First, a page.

village gateway, large staring eyes of wood and shell glare at one inquisitively, contemptuously, or ignore the visitor altogether. All these effigies in wood are painted dull red with a preparation of powdered clay mixed with fat, and some of them are generations old.
On the right of the entrance to these labyrinths in wood where I entered, were the remains of a huge statue, perhaps originally twenty feet high. Its tongue was two feet long, its mouth was as large as a whale's, and in its right hand it held a weapon, as if on sentinel duty. In the rear of the hall stood an immense tiki, representing a mother with two children in her lap. The chest expansion of this figure, which once probably was at least fifteen feet high, was so great that not less than ten or twelve feet of tape would be required to take its girth.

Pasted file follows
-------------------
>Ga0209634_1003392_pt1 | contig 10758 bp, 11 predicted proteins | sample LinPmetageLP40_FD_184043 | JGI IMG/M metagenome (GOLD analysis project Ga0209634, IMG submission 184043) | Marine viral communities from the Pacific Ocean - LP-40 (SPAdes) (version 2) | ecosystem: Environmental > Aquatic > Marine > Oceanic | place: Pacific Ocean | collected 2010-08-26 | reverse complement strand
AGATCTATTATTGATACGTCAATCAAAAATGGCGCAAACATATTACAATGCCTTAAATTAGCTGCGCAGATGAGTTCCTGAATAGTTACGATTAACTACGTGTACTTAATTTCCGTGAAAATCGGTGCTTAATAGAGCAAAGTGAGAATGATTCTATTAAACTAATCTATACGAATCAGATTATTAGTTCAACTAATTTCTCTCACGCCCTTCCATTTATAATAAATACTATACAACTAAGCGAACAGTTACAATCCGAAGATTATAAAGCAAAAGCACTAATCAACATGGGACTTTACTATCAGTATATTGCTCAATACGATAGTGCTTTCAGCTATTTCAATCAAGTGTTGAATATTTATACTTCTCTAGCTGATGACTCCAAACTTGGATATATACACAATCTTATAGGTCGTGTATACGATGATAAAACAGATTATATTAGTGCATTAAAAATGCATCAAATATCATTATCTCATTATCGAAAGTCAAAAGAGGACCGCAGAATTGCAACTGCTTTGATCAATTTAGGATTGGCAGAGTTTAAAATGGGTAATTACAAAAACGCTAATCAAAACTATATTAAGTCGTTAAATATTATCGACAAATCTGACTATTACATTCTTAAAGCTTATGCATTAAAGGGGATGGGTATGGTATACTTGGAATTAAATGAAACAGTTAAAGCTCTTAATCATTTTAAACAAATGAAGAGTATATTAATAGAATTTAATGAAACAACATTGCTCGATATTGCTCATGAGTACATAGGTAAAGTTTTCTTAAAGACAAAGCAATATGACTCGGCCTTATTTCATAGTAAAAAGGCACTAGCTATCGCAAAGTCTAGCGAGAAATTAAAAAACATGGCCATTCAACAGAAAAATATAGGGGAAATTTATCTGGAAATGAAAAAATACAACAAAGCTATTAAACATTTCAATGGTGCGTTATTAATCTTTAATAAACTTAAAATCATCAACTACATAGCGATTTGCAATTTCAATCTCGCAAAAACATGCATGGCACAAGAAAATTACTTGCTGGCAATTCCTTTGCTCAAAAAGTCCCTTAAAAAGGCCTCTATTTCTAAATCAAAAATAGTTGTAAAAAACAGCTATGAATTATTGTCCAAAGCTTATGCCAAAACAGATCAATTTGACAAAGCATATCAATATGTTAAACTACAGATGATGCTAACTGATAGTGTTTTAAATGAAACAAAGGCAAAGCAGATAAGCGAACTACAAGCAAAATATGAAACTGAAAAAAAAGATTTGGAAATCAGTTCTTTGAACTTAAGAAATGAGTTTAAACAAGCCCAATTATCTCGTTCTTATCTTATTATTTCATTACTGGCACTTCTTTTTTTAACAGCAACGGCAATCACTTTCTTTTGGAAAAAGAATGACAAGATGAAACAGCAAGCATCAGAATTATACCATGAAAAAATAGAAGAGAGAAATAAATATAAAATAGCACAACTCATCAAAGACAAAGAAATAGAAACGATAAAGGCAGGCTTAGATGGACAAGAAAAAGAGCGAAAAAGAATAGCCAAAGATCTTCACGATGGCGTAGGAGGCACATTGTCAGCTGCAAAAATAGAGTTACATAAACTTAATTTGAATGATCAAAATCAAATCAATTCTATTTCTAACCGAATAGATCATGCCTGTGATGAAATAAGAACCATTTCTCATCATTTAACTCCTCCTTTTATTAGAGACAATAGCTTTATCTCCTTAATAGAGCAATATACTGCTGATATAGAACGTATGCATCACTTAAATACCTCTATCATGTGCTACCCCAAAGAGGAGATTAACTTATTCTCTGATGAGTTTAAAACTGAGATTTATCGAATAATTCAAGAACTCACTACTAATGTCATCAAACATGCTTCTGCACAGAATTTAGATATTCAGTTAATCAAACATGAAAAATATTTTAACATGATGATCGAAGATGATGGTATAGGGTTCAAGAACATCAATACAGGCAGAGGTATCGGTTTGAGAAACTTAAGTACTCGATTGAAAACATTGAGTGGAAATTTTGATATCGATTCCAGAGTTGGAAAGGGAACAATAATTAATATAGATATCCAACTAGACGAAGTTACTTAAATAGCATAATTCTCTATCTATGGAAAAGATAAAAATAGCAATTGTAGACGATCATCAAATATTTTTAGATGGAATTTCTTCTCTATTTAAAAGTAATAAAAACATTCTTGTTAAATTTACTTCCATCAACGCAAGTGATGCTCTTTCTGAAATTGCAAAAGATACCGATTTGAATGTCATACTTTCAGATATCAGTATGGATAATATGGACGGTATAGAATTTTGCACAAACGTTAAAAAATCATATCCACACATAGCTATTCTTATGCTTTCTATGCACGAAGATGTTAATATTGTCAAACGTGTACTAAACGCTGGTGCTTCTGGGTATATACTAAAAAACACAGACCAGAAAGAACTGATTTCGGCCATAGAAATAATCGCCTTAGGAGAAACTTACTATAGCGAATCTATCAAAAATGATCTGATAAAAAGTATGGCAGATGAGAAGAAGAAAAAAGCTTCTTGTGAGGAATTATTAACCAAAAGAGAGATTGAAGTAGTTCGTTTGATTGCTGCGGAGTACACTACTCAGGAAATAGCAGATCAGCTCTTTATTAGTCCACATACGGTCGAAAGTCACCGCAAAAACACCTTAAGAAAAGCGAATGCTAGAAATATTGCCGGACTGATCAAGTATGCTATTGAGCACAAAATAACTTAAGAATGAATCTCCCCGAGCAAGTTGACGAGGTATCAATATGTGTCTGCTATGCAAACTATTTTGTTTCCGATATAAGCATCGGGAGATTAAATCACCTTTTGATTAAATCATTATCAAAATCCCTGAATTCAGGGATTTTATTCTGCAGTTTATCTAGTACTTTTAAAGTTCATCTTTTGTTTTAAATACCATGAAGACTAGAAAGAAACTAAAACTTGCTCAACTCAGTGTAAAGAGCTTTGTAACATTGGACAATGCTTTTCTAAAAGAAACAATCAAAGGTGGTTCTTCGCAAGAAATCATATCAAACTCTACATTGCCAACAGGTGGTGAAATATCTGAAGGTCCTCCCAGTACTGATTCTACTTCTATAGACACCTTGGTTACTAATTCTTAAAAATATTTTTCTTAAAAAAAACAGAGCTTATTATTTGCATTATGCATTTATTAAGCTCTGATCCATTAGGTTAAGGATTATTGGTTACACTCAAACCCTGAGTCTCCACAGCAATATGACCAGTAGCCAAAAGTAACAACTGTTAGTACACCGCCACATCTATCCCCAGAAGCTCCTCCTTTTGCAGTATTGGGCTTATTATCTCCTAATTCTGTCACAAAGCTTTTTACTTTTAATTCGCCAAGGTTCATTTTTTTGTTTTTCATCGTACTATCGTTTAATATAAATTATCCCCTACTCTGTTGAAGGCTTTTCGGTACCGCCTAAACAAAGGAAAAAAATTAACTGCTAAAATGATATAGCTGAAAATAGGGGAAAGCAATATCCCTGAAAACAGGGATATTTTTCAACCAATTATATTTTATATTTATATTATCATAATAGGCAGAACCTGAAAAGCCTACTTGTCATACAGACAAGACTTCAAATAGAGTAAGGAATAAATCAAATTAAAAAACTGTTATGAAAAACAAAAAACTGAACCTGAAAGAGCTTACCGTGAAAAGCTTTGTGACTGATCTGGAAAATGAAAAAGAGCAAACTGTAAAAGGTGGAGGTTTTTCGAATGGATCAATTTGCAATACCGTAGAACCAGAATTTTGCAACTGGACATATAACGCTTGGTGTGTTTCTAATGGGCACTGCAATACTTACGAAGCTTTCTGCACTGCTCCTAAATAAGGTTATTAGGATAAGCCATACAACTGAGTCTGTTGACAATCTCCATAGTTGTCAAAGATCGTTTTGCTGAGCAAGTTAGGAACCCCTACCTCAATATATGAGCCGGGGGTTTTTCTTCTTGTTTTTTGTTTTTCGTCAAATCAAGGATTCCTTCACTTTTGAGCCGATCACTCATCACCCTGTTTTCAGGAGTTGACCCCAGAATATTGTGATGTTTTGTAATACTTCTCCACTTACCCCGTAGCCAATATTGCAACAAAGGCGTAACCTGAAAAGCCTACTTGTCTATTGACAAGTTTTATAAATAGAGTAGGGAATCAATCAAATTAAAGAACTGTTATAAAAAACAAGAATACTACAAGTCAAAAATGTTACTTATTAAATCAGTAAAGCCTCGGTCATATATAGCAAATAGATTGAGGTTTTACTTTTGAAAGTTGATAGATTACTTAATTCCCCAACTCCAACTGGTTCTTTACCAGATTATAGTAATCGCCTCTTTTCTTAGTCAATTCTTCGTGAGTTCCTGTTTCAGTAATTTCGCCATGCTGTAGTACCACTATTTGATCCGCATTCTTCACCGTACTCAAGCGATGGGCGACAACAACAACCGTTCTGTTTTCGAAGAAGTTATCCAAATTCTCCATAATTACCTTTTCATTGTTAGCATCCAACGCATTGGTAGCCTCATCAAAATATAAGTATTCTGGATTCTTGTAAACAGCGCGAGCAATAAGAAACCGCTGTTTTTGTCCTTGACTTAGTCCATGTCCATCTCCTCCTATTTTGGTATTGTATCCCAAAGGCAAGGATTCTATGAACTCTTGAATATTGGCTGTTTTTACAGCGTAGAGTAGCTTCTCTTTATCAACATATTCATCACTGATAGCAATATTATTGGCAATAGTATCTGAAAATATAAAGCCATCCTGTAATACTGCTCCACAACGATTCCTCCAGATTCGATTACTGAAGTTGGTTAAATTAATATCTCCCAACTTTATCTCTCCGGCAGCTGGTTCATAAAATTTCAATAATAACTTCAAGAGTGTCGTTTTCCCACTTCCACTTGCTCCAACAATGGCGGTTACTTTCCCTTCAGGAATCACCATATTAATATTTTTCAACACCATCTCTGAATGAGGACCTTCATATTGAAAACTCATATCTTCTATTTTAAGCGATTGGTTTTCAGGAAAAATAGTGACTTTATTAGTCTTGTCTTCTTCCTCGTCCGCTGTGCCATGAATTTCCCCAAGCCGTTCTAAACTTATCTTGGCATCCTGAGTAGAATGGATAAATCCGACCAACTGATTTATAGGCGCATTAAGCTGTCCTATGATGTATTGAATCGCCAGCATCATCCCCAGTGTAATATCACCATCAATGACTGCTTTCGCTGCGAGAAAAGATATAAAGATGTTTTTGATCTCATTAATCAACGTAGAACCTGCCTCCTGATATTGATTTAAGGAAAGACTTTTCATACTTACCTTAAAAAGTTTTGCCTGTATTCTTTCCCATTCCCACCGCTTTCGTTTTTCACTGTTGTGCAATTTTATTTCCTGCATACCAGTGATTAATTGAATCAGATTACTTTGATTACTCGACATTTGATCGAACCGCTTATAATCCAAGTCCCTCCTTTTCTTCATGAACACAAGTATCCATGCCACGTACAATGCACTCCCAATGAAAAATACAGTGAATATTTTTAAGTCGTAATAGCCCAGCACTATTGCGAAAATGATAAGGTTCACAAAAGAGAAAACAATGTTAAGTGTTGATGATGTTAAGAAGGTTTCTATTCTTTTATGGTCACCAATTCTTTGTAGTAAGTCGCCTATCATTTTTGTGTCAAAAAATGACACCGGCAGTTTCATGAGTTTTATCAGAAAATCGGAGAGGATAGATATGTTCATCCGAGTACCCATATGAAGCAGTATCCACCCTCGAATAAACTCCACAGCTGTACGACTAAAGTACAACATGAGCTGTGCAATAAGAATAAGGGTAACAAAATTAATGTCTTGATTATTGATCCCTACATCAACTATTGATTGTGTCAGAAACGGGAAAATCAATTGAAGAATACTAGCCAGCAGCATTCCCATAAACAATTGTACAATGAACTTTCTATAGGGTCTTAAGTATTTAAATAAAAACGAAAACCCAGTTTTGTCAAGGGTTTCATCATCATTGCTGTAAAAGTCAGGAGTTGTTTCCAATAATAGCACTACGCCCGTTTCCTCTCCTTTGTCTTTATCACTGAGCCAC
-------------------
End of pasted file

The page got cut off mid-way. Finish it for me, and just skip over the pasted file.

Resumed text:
Beneath this statuary was a great war-canoe. It was eighty-two feet long, had a maximum beam of seven feet, and could have seated at least one hundred men. It was one of the largest of Maori war-vessels, yet not nearly so large as some ancient canoes of New Zealand. One of these had a hull one hundred and eight feet long, but including its elaborated stern and bow, its total length was nearly two hundred feet. So wide were some canoes that four or five paddlers could sit abreast, the inside men being reliefs. Two hundred years ago double canoes were common in New Zealand, and there were outriggers also.
More interesting than the war-canoe were the muse-